But repentance, prayer and righteousness avert the severe decree.
By the way, the line about the "still small voice" is very evocative, as it refers to an inner voice, the conscience, perhaps thought itself as a still, clear voice, small but nonetheless heard, if we choose to listen.The beauty of this prayer was obviously not lost on the Jewish-Canadian musician and poet Leonard Cohen, who based his song "Who By Fire" on it. There are several compelling versions available on YouTube, and here's one that only makes use of still images, but features a particularly lovely musical arrangement from a live performance:
And here are Cohen's lyrics:
And who by fire, who by water,
Who in the sunshine, who in the night time,
Who by high ordeal, who by common trial,
Who in your merry merry month of may,
Who by very slow decay,
And who shall I say is calling?
And who in her lonely slip, who by barbiturate,
Who in these realms of love, who by something blunt,
And who by avalanche, who by powder,
Who for his greed, who for his hunger,
And who shall I say is calling?
And who by brave assent, who by accident,
Who in solitude, who in this mirror,
Who by his lady's command, who by his own hand,
Who in mortal chains, who in power,
And who shall I say is calling?
So, returning to the original unetanah tokef prayer, what also strikes me about it is the very clear assertion that God is not only watching everything we do, but writing it all down. The parallel between this concept and the modern notion of surveillance, the panopticon, and Orwell's Big Brother, all functions of the secular State is quite interesting. But whereas the modern notion was of a loss and invasion of privacy, this medieval view comes without any real sense of privacy to begin with, privacy itself being a modern phenomenon. From a media ecology perspective, privacy develops within print culture as a consequence of widespread literacy, because reading and writing move us into an increasingly more isolated position, whereas speaking and listening are communal acts.
So, looking at it in media ecological terms, in oral cultures individuals would consider themselves to be always under observation, because all of nature is alive and imbued with spirit. Any given deity may or may not be paying attention at any given time, but it's a good bet that something supernatural has its eye on you. As we move from oral polytheism to literate monotheism, we have the one all-seeing God not only watching, but also recording everything you do. Then, in print culture we start to develop deistic notions of a God who sets things in motion and then walks away and doesn't pay much attention to what we do, coinciding with the advent of privacy. And as noted, the modern State moves in to fill the gap, or as they said on the classic British TV series The Prisoner, Be Seeing You!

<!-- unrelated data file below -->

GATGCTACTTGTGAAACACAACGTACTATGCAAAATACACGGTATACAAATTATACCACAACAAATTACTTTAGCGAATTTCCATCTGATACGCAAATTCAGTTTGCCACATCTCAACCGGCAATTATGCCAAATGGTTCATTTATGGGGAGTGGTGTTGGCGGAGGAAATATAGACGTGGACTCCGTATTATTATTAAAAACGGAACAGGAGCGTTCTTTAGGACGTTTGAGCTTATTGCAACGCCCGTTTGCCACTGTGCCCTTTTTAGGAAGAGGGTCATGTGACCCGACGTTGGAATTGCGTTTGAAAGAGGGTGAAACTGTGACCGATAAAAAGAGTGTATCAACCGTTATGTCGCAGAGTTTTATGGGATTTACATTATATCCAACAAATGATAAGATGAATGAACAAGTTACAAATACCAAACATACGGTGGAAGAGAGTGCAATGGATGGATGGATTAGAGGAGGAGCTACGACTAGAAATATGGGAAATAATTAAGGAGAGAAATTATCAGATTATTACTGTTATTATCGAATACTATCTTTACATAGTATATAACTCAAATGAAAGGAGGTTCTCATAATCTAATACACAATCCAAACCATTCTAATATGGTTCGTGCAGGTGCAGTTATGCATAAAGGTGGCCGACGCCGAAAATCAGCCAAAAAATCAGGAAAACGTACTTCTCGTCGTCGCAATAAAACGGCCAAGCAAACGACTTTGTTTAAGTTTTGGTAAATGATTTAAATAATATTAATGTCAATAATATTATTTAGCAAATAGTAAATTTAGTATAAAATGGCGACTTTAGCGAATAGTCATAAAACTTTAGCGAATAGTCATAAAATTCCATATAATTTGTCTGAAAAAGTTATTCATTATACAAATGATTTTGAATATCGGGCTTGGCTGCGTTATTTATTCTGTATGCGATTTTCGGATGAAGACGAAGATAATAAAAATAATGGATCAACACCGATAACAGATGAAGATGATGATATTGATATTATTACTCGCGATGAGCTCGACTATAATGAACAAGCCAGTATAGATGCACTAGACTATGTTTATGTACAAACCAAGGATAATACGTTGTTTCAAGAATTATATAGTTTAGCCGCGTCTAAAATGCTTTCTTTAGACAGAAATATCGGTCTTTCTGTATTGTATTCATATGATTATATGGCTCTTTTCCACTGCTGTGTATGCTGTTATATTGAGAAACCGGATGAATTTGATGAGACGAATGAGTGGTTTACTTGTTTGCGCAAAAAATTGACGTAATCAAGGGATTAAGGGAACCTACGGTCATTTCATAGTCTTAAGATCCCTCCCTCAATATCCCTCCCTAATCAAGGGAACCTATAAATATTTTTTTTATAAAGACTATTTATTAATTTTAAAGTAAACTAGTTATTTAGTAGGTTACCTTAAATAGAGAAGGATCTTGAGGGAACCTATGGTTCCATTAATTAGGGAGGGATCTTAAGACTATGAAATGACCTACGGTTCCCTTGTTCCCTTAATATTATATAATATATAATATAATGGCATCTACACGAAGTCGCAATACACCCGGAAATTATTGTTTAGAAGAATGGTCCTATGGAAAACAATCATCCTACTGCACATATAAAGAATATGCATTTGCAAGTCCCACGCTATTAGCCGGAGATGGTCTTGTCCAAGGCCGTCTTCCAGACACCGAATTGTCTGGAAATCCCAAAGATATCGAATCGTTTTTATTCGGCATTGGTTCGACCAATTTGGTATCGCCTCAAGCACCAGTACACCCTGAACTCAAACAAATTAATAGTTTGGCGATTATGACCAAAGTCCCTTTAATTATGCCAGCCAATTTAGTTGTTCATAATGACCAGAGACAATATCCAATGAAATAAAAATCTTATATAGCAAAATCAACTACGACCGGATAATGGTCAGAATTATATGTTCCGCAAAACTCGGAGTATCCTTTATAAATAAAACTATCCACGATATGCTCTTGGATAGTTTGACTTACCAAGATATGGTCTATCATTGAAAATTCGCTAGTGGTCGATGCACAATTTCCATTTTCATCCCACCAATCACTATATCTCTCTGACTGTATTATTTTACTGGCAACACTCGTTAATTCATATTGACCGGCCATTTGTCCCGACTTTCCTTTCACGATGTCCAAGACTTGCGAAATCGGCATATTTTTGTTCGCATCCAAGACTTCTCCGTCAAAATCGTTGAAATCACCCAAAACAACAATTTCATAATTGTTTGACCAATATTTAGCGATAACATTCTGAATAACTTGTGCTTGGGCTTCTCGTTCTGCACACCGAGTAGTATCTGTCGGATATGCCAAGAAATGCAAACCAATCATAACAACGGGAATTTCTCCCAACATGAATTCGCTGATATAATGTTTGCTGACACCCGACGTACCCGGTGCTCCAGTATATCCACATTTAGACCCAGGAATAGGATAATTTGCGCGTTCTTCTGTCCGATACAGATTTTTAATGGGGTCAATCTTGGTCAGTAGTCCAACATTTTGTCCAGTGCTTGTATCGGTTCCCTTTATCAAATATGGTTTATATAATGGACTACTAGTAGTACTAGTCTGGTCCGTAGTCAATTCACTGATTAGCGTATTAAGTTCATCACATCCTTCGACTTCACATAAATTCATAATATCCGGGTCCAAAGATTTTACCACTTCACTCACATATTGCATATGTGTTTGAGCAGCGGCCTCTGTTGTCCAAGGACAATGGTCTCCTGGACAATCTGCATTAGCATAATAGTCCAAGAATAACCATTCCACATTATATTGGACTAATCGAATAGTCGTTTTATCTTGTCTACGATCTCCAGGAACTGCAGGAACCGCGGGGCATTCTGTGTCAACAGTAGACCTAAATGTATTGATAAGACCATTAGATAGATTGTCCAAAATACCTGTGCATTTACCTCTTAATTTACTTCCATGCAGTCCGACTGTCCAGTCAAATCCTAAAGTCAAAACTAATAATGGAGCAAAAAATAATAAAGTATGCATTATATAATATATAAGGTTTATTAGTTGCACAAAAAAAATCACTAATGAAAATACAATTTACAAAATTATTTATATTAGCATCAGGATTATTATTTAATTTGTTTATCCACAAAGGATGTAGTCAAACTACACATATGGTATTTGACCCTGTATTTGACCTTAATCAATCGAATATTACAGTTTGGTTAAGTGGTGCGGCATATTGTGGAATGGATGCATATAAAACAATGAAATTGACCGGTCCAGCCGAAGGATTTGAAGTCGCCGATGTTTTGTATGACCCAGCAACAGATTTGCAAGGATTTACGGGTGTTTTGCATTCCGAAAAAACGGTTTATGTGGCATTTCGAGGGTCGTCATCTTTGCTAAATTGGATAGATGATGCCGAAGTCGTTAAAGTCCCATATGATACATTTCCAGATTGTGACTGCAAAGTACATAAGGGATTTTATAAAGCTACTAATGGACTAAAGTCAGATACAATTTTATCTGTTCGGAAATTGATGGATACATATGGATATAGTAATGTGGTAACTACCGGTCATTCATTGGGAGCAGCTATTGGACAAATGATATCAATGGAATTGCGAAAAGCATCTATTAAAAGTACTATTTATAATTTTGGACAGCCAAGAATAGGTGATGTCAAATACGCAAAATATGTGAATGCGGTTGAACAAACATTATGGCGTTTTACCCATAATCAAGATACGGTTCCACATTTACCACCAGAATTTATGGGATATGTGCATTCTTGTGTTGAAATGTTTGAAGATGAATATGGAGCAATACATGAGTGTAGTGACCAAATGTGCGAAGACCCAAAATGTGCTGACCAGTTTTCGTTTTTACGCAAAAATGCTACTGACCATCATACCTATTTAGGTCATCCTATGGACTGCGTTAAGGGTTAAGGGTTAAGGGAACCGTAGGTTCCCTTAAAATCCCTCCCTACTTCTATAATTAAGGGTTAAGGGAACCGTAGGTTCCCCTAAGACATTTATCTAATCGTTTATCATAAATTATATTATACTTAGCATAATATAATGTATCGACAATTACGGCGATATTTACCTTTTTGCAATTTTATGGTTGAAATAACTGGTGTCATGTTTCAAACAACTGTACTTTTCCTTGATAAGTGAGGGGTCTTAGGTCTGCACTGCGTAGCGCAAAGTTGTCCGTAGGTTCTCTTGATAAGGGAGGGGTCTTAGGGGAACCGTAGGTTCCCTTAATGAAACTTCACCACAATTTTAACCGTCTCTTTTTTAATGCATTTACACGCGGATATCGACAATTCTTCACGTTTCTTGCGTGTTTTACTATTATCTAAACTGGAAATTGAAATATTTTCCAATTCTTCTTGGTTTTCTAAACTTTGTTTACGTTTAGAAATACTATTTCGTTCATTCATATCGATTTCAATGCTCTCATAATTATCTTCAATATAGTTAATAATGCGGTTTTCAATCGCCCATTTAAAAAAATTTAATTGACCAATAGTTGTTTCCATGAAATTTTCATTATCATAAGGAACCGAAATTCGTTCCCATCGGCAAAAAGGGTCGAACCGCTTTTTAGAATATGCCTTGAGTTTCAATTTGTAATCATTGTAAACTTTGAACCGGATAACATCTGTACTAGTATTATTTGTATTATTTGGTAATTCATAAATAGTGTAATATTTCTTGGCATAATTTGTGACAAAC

And now we find ourselves moving into a time of widespread narcissism and exhibitionism, where we are training the video cameras on ourselves, revealing all in our blogs (yes I know, not all of us, but more and more we're moving that way, and more so with each generation). As the late Tony Schwartz put it, media have become the second god, and especially the internet, if the definition of a god might be something that is always watching you. And it may well be that privacy was the great anomaly, and we are by nature a species that craves attention, that wants to believe that someone is always fascinated with our every action, word uttered, and every thought that pops into our heads.
Well, ok, so much for philosphizing for tonight. So, how about I end with something for the kids? Here you go! This video was sent to me by my MySpace friend Ami:
And finally, may you all be inscribed and monitored in the Book of Life for another year, signed, sealed and delivered!